Much acclaimed first hydrogen flight (6 seater plane) used hydrogen generated by high carbon grid electricity
The alleged first test flight of a tiny plane fuelled by hydrogen took place recently. The plane was a little 6 seater, and it flew on a small circuit from Cranfield airport. There was much hype about this supposedly huge technical leap, to a zero carbon fuel. In reality, the New Scientist ascertained that the hydrogen was produced using grid electricity, which therefore caused the emission of carbon dioxide, as most grid electricity is produced from fossil fuels. UK and US-based ZeroAvia flew the plane saying it was the first hydrogen fuel cell flight of a commercial-size aircraft. The company hailed the test as “the first step to realising the transformational possibilities of moving from fossil fuels to zero-emission hydrogen”. UK aviation minister Robert Courts said the flight was a sign of the “commitment of government of ensuring we get to net-zero” emissions and a “historic” moment for aviation. The hydrogen was produced using an electrolyser, which splits water into hydrogen and oxygen. However, ZeroAvia admitted that this was not using low carbon energy (in September around 40% of UK grid electricity was produced from oil or gas). Genuinely low carbon hydrogen on any scale is years away.
‘Zero emissions’ hydrogen plane test was part powered by fossil fuels
30 September 2020
By Adam Vaughan (New Scientist)
The first test flight of a hydrogen passenger plane ran on fuel produced in large part by fossil fuels, the company behind the plane has admitted.
UK and US-based ZeroAvia last week flew a six-seater plane running on hydrogen instead of kerosene, saying it was the first hydrogen fuel cell flight of a commercial-size aircraft. The company hailed the test as “the first step to realising the transformational possibilities of moving from fossil fuels to zero-emission hydrogen”.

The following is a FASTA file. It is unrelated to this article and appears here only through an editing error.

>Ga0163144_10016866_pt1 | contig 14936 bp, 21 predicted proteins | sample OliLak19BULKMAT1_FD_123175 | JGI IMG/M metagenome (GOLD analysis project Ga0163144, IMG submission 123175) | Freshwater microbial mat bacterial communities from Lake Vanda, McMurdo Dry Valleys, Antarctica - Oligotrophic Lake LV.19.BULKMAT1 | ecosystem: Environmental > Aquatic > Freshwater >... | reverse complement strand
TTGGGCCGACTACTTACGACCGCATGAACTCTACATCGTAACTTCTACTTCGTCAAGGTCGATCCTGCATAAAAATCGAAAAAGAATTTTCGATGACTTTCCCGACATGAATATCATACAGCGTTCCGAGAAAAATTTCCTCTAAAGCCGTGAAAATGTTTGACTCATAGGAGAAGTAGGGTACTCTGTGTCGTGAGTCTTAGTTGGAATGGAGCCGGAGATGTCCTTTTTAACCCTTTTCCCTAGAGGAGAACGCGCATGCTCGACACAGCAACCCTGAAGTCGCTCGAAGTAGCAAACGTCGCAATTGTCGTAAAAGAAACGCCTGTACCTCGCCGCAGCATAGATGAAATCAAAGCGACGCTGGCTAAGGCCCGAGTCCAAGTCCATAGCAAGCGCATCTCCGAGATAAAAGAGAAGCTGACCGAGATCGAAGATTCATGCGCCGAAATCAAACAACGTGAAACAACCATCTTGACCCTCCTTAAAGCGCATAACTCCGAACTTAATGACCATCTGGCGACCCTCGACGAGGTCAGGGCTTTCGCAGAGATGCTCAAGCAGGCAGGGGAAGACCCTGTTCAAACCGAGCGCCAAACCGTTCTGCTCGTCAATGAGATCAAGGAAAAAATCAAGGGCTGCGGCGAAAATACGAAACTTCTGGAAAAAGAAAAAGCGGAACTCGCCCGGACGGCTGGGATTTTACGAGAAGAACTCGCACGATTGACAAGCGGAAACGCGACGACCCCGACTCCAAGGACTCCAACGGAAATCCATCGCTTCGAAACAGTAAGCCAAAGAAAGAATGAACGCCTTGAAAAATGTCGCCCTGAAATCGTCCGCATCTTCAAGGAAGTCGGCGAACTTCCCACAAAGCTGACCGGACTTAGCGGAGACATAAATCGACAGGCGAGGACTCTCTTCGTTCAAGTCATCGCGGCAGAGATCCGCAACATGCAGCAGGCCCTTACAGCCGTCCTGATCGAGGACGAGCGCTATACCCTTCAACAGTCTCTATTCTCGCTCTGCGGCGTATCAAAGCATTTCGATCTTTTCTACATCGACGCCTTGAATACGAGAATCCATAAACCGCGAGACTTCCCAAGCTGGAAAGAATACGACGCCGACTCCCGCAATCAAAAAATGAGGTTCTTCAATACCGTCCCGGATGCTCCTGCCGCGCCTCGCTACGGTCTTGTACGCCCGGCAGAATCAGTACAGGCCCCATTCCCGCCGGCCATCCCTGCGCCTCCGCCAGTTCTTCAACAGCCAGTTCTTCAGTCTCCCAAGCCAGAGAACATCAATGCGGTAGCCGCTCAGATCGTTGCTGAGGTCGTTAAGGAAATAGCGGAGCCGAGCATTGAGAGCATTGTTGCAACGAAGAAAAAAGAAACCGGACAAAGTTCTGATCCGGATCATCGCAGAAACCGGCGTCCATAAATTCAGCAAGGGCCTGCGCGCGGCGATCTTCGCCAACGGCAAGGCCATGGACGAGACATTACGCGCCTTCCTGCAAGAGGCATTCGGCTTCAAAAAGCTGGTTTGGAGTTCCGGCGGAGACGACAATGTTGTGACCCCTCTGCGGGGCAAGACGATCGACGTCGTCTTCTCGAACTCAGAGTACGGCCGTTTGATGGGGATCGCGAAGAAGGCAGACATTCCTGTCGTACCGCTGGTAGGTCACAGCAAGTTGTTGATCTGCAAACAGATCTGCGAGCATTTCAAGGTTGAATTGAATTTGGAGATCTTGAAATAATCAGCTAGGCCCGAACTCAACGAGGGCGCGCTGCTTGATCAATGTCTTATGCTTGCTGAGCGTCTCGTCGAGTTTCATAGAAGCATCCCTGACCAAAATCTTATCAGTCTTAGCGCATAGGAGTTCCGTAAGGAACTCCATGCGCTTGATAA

UK aviation minister Robert Courts said the flight was a sign of the “commitment of government of ensuring we get to net-zero” emissions and a “historic” moment for aviation.
The hydrogen was produced using an electrolyser, which splits water into hydrogen and oxygen. However, ZeroAvia has now told New Scientist that the electricity required to do this was supplied by the UK grid, meaning the ultimate source of energy was, in large part, fossil fuels.
The grid has cleaned up rapidly in recent years, but is still polluting. On average in September, 42 per cent of UK electricity supplies were from gas and coal power stations, meaning every megawatt hour generated released 185 kg of CO2, according to figures supplied by Iain Stafell at Imperial College London. Typically, “green hydrogen” is considered to be hydrogen made using an electrolyser powered by 100 per cent renewable sources.
ZeroAvia’s disclosure has prompted warnings of the risk of greenwashing. Environmentalists have raised concerns in recent months that growing promotion of hydrogen as a clean fuel source has largely ignored the fact it is currently mostly produced using fossil fuels, directly or indirectly.
Tara Connolly at Friends of the Earth Europe says: “This news confirms our misgivings that hydrogen is already being used today to greenwash polluting industries and more fossil fuel use. Only hydrogen produced fully from renewable energy can be called zero emissions and this type of hydrogen makes up less than 1 per cent of hydrogen produced in Europe today.”
Julian Renz at ZeroAvia notes that Cranfield University, UK, which owns the airport where the hydrogen was produced, has a solar power installation. However, that exports electricity to local electricity networks rather than sending it direct to an electrolyser, and strictly speaking all the electricity is imported from the grid.
The company says it is working on choosing a 100 per cent renewable energy supplier. “Wherever ZeroAvia can, we aim to use zero-emissions sources to power our electrolyser. However, this is often largely dependent on the sites and locations that we use, and in this case, we are dependent on Cranfield’s electricity supply,” says a spokesperson.